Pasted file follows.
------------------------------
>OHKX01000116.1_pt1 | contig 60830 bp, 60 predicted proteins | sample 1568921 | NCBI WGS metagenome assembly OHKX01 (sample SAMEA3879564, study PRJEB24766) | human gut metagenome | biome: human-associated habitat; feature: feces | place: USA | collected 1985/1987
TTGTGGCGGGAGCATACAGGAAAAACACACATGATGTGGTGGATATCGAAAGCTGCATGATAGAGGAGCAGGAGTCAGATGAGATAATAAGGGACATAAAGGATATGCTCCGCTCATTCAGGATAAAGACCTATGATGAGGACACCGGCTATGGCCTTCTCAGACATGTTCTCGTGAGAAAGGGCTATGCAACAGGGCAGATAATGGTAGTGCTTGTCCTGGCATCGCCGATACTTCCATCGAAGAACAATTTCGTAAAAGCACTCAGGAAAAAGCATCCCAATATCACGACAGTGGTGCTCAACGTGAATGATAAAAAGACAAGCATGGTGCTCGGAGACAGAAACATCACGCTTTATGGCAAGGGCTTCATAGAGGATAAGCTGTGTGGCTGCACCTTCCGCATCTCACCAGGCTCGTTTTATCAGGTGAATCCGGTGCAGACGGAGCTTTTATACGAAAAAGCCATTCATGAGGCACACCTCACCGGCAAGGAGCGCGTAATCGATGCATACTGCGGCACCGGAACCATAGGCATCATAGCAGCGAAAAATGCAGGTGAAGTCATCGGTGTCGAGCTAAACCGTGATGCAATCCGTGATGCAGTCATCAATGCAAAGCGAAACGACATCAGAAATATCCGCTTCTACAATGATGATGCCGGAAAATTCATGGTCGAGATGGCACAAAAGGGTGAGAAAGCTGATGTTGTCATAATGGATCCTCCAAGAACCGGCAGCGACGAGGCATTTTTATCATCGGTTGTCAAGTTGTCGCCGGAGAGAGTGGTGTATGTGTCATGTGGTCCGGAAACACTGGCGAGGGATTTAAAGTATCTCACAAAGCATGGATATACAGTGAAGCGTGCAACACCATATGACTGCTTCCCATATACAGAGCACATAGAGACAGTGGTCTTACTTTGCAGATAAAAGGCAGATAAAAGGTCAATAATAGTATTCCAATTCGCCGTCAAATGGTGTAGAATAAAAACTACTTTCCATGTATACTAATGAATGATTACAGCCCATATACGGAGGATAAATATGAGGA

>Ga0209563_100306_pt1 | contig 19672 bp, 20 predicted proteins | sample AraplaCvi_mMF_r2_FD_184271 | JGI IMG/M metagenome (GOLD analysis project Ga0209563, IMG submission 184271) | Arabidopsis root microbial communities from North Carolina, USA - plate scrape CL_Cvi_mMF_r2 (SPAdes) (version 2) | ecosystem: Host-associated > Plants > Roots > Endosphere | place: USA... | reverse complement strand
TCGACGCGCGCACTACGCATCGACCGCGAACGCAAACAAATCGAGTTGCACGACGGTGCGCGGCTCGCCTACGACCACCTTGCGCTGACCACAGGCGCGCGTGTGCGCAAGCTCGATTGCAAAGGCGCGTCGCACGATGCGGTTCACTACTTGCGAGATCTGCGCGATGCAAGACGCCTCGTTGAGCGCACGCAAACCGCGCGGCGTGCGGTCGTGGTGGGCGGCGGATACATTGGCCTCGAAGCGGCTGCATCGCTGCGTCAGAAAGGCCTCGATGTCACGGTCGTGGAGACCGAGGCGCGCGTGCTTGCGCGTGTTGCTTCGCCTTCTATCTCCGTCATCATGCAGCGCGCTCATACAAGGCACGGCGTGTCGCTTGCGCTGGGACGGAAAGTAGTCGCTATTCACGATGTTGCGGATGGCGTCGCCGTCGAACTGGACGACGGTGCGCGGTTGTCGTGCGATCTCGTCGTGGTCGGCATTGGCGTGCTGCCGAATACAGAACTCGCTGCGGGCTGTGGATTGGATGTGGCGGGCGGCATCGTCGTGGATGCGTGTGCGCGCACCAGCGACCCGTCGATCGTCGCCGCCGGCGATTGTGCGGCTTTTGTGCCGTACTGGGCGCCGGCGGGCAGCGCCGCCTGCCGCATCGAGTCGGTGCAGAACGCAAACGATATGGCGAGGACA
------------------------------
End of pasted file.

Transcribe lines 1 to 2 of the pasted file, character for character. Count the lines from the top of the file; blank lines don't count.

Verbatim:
>OHKX01000116.1_pt1 | contig 60830 bp, 60 predicted proteins | sample 1568921 | NCBI WGS metagenome assembly OHKX01 (sample SAMEA3879564, study PRJEB24766) | human gut metagenome | biome: human-associated habitat; feature: feces | place: USA | collected 1985/1987
TTGTGGCGGGAGCATACAGGAAAAACACACATGATGTGGTGGATATCGAAAGCTGCATGATAGAGGAGCAGGAGTCAGATGAGATAATAAGGGACATAAAGGATATGCTCCGCTCATTCAGGATAAAGACCTATGATGAGGACACCGGCTATGGCCTTCTCAGACATGTTCTCGTGAGAAAGGGCTATGCAACAGGGCAGATAATGGTAGTGCTTGTCCTGGCATCGCCGATACTTCCATCGAAGAACAATTTCGTAAAAGCACTCAGGAAAAAGCATCCCAATATCACGACAGTGGTGCTCAACGTGAATGATAAAAAGACAAGCATGGTGCTCGGAGACAGAAACATCACGCTTTATGGCAAGGGCTTCATAGAGGATAAGCTGTGTGGCTGCACCTTCCGCATCTCACCAGGCTCGTTTTATCAGGTGAATCCGGTGCAGACGGAGCTTTTATACGAAAAAGCCATTCATGAGGCACACCTCACCGGCAAGGAGCGCGTAATCGATGCATACTGCGGCACCGGAACCATAGGCATCATAGCAGCGAAAAATGCAGGTGAAGTCATCGGTGTCGAGCTAAACCGTGATGCAATCCGTGATGCAGTCATCAATGCAAAGCGAAACGACATCAGAAATATCCGCTTCTACAATGATGATGCCGGAAAATTCATGGTCGAGATGGCACAAAAGGGTGAGAAAGCTGATGTTGTCATAATGGATCCTCCAAGAACCGGCAGCGACGAGGCATTTTTATCATCGGTTGTCAAGTTGTCGCCGGAGAGAGTGGTGTATGTGTCATGTGGTCCGGAAACACTGGCGAGGGATTTAAAGTATCTCACAAAGCATGGATATACAGTGAAGCGTGCAACACCATATGACTGCTTCCCATATACAGAGCACATAGAGACAGTGGTCTTACTTTGCAGATAAAAGGCAGATAAAAGGTCAATAATAGTATTCCAATTCGCCGTCAAATGGTGTAGAATAAAAACTACTTTCCATGTATACTAATGAATGATTACAGCCCATATACGGAGGATAAATATGAGGA